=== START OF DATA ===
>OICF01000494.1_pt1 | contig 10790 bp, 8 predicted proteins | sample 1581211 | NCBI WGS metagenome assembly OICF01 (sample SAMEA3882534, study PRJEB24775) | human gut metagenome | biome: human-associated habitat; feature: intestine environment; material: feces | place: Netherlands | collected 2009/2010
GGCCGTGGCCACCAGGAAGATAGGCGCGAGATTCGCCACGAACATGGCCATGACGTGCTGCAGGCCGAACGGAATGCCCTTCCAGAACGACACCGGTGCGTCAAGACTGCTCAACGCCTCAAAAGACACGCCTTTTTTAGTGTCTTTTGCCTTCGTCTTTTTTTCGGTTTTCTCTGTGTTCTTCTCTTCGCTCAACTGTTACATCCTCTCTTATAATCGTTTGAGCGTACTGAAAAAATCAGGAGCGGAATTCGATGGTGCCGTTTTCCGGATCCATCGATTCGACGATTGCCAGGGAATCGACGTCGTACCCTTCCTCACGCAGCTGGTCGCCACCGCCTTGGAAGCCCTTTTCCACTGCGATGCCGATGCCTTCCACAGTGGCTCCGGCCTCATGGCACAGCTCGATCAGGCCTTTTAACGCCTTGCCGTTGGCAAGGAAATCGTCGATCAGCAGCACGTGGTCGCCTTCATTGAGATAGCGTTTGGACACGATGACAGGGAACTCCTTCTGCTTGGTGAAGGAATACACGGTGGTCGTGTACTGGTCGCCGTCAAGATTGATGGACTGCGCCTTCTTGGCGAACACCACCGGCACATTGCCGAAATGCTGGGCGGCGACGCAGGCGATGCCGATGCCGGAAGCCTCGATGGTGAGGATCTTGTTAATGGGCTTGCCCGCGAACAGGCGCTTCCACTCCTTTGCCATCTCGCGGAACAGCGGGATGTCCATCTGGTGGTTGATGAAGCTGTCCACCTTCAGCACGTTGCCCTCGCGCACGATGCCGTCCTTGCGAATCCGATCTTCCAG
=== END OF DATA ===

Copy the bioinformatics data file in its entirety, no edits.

>OICF01000494.1_pt1 | contig 10790 bp, 8 predicted proteins | sample 1581211 | NCBI WGS metagenome assembly OICF01 (sample SAMEA3882534, study PRJEB24775) | human gut metagenome | biome: human-associated habitat; feature: intestine environment; material: feces | place: Netherlands | collected 2009/2010
GGCCGTGGCCACCAGGAAGATAGGCGCGAGATTCGCCACGAACATGGCCATGACGTGCTGCAGGCCGAACGGAATGCCCTTCCAGAACGACACCGGTGCGTCAAGACTGCTCAACGCCTCAAAAGACACGCCTTTTTTAGTGTCTTTTGCCTTCGTCTTTTTTTCGGTTTTCTCTGTGTTCTTCTCTTCGCTCAACTGTTACATCCTCTCTTATAATCGTTTGAGCGTACTGAAAAAATCAGGAGCGGAATTCGATGGTGCCGTTTTCCGGATCCATCGATTCGACGATTGCCAGGGAATCGACGTCGTACCCTTCCTCACGCAGCTGGTCGCCACCGCCTTGGAAGCCCTTTTCCACTGCGATGCCGATGCCTTCCACAGTGGCTCCGGCCTCATGGCACAGCTCGATCAGGCCTTTTAACGCCTTGCCGTTGGCAAGGAAATCGTCGATCAGCAGCACGTGGTCGCCTTCATTGAGATAGCGTTTGGACACGATGACAGGGAACTCCTTCTGCTTGGTGAAGGAATACACGGTGGTCGTGTACTGGTCGCCGTCAAGATTGATGGACTGCGCCTTCTTGGCGAACACCACCGGCACATTGCCGAAATGCTGGGCGGCGACGCAGGCGATGCCGATGCCGGAAGCCTCGATGGTGAGGATCTTGTTAATGGGCTTGCCCGCGAACAGGCGCTTCCACTCCTTTGCCATCTCGCGGAACAGCGGGATGTCCATCTGGTGGTTGATGAAGCTGTCCACCTTCAGCACGTTGCCCTCGCGCACGATGCCGTCCTTGCGAATCCGATCTTCCAG